Listen, people. If you want to ensure Obama’s defeat to either the King of Death Row, the man of malleable beliefs or whoever else the far right deems acceptable for the Republican Party, keep the circular firing squad going.

Like any politician, Obama made promises to get votes. And like any president, he learned rather quickly how fast promises can splatter against the wall of governing. The closing of Guantanmo Bay, mentioned in the liberal-hand-wringing story, is a perfect example. Obama was right to want to close it. The detention camp is a blot on America’s reputation and values. But as an April 23 story in The Post detailed, closing it wasn’t that simple for a whole host of reasons. That progressives are still holding a grudge about this is the very definition of masochism.

Then there’s the Batman and Robin of liberal discontent. Nader didn’t think there was enough of a difference between George W. Bush (R-Tex.) and Al Gore (D-Tenn.). So he got into the 2000 presidential contest and siphoned off enough votes from Gore to aid in the election of Bush. Meanwhile, West continues to rail against Obama’s economic and war policies. His case would be worthy of hearing, were his protestations not marred by his continued whining about not getting Inauguration tickets.

Obama hasn’t been perfect. He’s relied too much on oratory to carry the day. He tried too long to reason with Republicans who were more interested in recalcitrance. And he was too reluctant to ride herd over Congress to get his agenda passed. That all appears to have changed with his speech to a joint session of Congress on Sept. 8. Ever since then, the president has been hammering Congress to “pass this bill” in barnstorming events in swing states and the back yards of Speaker John Boehner (R-Ohio) and House Majority Leader Eric Cantor (R-Va.). No doubt Democrats will be pleased by the feisty tone and tenor of the president’s remarks this morning in his Rose Garden presentation of his deficit-reduction plan.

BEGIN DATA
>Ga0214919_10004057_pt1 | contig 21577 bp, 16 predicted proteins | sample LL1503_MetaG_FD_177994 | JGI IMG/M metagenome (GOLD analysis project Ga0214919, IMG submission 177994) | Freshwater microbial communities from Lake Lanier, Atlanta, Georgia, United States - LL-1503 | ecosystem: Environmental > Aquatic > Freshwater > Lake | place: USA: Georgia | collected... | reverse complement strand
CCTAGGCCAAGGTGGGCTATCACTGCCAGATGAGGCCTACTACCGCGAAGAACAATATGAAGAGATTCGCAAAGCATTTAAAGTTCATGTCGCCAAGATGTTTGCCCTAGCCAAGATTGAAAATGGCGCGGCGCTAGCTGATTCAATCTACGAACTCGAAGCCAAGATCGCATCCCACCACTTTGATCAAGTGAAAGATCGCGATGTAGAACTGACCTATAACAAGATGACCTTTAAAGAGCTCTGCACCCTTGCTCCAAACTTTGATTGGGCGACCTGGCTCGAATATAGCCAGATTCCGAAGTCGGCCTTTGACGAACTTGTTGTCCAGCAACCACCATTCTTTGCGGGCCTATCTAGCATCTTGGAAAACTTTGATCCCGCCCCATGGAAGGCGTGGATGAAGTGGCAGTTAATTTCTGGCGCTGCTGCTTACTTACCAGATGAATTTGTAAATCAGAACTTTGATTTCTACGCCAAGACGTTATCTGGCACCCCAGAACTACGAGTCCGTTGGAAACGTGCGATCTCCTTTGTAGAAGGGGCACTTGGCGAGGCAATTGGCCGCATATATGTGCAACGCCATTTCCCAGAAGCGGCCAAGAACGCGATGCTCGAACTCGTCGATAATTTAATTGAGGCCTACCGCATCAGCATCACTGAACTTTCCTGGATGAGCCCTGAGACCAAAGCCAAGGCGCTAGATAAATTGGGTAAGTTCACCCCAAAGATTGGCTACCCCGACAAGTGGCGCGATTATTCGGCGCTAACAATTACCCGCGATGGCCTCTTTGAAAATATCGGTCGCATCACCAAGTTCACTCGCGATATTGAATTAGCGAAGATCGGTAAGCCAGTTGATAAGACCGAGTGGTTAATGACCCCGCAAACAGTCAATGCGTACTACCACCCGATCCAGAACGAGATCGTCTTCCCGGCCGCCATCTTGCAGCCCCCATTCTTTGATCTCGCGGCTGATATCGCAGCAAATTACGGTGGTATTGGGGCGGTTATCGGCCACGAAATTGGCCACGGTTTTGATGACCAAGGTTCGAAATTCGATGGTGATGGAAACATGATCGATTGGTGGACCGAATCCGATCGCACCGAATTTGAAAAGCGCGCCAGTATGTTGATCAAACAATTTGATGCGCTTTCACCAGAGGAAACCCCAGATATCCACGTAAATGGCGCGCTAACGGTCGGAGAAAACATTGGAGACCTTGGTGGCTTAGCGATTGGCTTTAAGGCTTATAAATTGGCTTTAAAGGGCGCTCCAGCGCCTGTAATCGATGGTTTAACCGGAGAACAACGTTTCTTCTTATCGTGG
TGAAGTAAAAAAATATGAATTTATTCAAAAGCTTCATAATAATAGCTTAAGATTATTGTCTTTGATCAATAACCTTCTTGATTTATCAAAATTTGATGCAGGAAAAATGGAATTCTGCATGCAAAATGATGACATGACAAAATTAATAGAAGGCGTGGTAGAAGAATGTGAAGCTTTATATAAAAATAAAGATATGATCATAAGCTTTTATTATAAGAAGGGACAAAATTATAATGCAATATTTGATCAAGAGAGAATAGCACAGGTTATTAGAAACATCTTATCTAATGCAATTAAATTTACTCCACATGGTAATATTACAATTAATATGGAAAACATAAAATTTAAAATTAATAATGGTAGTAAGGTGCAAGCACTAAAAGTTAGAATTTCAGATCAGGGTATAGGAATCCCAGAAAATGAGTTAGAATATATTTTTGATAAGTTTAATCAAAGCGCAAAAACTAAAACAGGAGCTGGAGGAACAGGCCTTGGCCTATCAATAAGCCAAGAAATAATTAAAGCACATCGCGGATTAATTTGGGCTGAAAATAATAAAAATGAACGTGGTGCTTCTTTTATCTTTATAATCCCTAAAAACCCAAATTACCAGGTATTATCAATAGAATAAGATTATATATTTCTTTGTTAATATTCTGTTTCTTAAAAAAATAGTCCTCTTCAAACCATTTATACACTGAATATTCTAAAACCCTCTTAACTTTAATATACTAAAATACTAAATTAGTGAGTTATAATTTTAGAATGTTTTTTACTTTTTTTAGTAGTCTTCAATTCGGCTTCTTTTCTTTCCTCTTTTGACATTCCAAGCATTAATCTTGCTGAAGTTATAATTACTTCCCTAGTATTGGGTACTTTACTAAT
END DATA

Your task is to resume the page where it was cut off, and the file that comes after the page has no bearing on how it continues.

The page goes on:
Going forward, some Democrats and progressives might be tempted to nitpick Obama’s plans to reduce the deficit and increase job creation. But they must heed this warning from E.J. Dionne today. “[I]f Democrats focus more on their areas of disagreement,” he writes, “more time will be lost, and Obama’s jobs campaign will be stalled again.” So, enough of the whining. Enough of the plotting of a primary challenge to Obama.

As Dionne points out, “However justified their past grievances might be, they have a powerful collective interest in seeing the fighting Obama get his new act off the ground.” And possibly prevent the election of someone who couldn’t care less about their interests or causes.